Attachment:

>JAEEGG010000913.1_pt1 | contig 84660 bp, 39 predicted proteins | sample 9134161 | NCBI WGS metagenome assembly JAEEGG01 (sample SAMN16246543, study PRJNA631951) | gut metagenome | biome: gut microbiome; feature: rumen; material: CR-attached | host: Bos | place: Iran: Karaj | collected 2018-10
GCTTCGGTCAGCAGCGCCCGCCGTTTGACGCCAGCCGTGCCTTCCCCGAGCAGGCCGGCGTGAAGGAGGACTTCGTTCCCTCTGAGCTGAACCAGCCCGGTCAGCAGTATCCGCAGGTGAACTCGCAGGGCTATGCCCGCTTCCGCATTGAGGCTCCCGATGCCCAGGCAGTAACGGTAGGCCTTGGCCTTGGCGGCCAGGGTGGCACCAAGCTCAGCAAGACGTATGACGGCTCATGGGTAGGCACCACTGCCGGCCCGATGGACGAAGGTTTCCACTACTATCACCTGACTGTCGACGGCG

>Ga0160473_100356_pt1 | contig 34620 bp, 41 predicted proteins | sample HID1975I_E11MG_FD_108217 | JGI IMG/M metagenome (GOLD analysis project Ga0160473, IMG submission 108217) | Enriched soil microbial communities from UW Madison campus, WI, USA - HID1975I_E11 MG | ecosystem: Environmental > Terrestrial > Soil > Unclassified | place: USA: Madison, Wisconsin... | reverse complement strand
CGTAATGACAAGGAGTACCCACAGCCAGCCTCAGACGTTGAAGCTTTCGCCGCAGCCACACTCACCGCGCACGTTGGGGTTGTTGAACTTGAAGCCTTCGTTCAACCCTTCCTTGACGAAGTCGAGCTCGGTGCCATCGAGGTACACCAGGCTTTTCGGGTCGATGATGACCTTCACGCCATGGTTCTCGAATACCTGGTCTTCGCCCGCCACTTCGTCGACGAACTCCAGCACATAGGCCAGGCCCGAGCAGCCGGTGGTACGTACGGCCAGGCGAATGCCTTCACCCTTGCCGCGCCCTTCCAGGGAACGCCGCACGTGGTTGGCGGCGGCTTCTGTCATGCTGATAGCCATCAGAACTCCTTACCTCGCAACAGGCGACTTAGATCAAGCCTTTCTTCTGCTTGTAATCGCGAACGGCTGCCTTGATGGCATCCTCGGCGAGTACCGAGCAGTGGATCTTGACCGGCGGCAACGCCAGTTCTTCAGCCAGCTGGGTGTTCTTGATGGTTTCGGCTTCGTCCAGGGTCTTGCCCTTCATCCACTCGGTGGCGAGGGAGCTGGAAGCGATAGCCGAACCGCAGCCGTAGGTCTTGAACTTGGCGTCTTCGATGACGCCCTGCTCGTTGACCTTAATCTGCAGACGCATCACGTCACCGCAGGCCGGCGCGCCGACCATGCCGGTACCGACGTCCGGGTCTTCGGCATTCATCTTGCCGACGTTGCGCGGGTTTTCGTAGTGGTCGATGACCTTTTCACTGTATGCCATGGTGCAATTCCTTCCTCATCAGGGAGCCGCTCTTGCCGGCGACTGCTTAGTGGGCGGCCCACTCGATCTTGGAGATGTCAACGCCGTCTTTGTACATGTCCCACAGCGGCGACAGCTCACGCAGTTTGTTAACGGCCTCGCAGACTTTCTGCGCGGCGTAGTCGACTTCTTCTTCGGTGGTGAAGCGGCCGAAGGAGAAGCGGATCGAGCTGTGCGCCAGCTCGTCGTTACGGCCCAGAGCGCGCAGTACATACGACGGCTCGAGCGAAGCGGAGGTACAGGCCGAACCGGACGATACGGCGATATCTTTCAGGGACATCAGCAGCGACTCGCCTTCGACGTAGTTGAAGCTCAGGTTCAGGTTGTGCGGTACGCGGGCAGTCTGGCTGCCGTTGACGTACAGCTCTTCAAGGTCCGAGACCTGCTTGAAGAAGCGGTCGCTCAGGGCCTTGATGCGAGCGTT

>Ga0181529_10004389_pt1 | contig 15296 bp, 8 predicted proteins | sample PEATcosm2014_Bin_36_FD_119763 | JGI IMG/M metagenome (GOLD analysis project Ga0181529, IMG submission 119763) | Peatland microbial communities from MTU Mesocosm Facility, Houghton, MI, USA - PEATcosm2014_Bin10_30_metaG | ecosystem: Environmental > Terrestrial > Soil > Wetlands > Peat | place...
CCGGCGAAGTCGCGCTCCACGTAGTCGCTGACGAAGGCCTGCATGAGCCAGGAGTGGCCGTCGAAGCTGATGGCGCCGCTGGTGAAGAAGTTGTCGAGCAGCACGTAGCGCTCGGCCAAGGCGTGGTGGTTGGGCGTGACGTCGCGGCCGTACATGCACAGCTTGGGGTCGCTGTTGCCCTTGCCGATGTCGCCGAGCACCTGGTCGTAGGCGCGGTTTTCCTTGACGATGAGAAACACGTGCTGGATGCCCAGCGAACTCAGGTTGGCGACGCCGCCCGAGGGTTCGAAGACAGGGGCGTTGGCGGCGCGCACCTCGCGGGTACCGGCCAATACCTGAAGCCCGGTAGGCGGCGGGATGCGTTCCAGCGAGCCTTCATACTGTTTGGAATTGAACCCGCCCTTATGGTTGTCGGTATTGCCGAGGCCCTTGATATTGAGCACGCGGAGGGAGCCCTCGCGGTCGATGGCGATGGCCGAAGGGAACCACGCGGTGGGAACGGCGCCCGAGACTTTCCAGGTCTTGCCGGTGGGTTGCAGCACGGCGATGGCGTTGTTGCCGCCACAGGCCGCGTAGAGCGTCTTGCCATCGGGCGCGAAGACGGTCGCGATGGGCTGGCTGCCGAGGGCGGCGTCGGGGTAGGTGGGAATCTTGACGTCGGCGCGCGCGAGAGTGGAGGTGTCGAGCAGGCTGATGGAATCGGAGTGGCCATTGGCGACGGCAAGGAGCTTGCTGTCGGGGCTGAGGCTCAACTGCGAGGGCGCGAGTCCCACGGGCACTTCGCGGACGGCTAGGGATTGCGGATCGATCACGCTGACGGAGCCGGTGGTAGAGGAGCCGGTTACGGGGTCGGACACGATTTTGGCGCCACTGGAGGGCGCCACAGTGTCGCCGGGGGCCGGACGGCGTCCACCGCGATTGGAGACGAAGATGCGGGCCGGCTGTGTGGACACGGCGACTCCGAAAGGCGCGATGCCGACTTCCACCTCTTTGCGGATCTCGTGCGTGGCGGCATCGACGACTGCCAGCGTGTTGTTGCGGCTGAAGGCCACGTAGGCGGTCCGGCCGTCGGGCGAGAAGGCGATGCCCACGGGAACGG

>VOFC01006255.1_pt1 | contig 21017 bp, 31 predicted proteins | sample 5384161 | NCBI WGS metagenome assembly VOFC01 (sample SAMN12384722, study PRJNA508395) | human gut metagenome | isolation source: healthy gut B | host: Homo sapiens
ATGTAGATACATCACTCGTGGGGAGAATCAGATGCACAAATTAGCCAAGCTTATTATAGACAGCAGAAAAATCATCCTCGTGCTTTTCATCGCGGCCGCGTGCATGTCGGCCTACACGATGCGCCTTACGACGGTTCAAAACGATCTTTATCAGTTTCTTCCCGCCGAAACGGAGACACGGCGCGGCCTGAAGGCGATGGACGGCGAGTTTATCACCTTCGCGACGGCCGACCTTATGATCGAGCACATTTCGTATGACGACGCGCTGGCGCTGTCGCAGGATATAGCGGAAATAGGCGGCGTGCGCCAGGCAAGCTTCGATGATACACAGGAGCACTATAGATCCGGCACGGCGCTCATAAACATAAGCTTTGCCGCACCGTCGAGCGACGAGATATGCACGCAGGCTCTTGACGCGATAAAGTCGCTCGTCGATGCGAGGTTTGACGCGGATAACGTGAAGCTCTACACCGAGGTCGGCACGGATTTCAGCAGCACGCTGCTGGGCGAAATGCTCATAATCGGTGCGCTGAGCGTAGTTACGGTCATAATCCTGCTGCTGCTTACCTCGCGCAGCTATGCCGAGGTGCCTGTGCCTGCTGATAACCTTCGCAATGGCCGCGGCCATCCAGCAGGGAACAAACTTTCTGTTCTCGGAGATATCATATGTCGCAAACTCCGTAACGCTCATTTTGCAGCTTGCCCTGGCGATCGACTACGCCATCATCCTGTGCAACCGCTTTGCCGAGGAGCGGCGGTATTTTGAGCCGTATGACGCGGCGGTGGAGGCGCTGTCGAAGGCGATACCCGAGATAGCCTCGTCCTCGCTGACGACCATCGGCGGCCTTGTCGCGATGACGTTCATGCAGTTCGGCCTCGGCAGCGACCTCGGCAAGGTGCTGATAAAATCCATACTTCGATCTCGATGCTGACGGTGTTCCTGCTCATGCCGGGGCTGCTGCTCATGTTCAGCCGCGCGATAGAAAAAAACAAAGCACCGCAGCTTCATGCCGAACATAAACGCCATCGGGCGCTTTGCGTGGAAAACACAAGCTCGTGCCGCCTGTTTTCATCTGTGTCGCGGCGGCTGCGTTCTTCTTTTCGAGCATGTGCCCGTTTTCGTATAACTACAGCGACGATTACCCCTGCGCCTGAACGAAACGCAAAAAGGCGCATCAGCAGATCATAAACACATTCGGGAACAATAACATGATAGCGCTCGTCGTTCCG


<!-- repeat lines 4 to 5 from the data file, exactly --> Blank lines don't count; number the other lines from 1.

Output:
CGTAATGACAAGGAGTACCCACAGCCAGCCTCAGACGTTGAAGCTTTCGCCGCAGCCACACTCACCGCGCACGTTGGGGTTGTTGAACTTGAAGCCTTCGTTCAACCCTTCCTTGACGAAGTCGAGCTCGGTGCCATCGAGGTACACCAGGCTTTTCGGGTCGATGATGACCTTCACGCCATGGTTCTCGAATACCTGGTCTTCGCCCGCCACTTCGTCGACGAACTCCAGCACATAGGCCAGGCCCGAGCAGCCGGTGGTACGTACGGCCAGGCGAATGCCTTCACCCTTGCCGCGCCCTTCCAGGGAACGCCGCACGTGGTTGGCGGCGGCTTCTGTCATGCTGATAGCCATCAGAACTCCTTACCTCGCAACAGGCGACTTAGATCAAGCCTTTCTTCTGCTTGTAATCGCGAACGGCTGCCTTGATGGCATCCTCGGCGAGTACCGAGCAGTGGATCTTGACCGGCGGCAACGCCAGTTCTTCAGCCAGCTGGGTGTTCTTGATGGTTTCGGCTTCGTCCAGGGTCTTGCCCTTCATCCACTCGGTGGCGAGGGAGCTGGAAGCGATAGCCGAACCGCAGCCGTAGGTCTTGAACTTGGCGTCTTCGATGACGCCCTGCTCGTTGACCTTAATCTGCAGACGCATCACGTCACCGCAGGCCGGCGCGCCGACCATGCCGGTACCGACGTCCGGGTCTTCGGCATTCATCTTGCCGACGTTGCGCGGGTTTTCGTAGTGGTCGATGACCTTTTCACTGTATGCCATGGTGCAATTCCTTCCTCATCAGGGAGCCGCTCTTGCCGGCGACTGCTTAGTGGGCGGCCCACTCGATCTTGGAGATGTCAACGCCGTCTTTGTACATGTCCCACAGCGGCGACAGCTCACGCAGTTTGTTAACGGCCTCGCAGACTTTCTGCGCGGCGTAGTCGACTTCTTCTTCGGTGGTGAAGCGGCCGAAGGAGAAGCGGATCGAGCTGTGCGCCAGCTCGTCGTTACGGCCCAGAGCGCGCAGTACATACGACGGCTCGAGCGAAGCGGAGGTACAGGCCGAACCGGACGATACGGCGATATCTTTCAGGGACATCAGCAGCGACTCGCCTTCGACGTAGTTGAAGCTCAGGTTCAGGTTGTGCGGTACGCGGGCAGTCTGGCTGCCGTTGACGTACAGCTCTTCAAGGTCCGAGACCTGCTTGAAGAAGCGGTCGCTCAGGGCCTTGATGCGAGCGTT

>Ga0181529_10004389_pt1 | contig 15296 bp, 8 predicted proteins | sample PEATcosm2014_Bin_36_FD_119763 | JGI IMG/M metagenome (GOLD analysis project Ga0181529, IMG submission 119763) | Peatland microbial communities from MTU Mesocosm Facility, Houghton, MI, USA - PEATcosm2014_Bin10_30_metaG | ecosystem: Environmental > Terrestrial > Soil > Wetlands > Peat | place...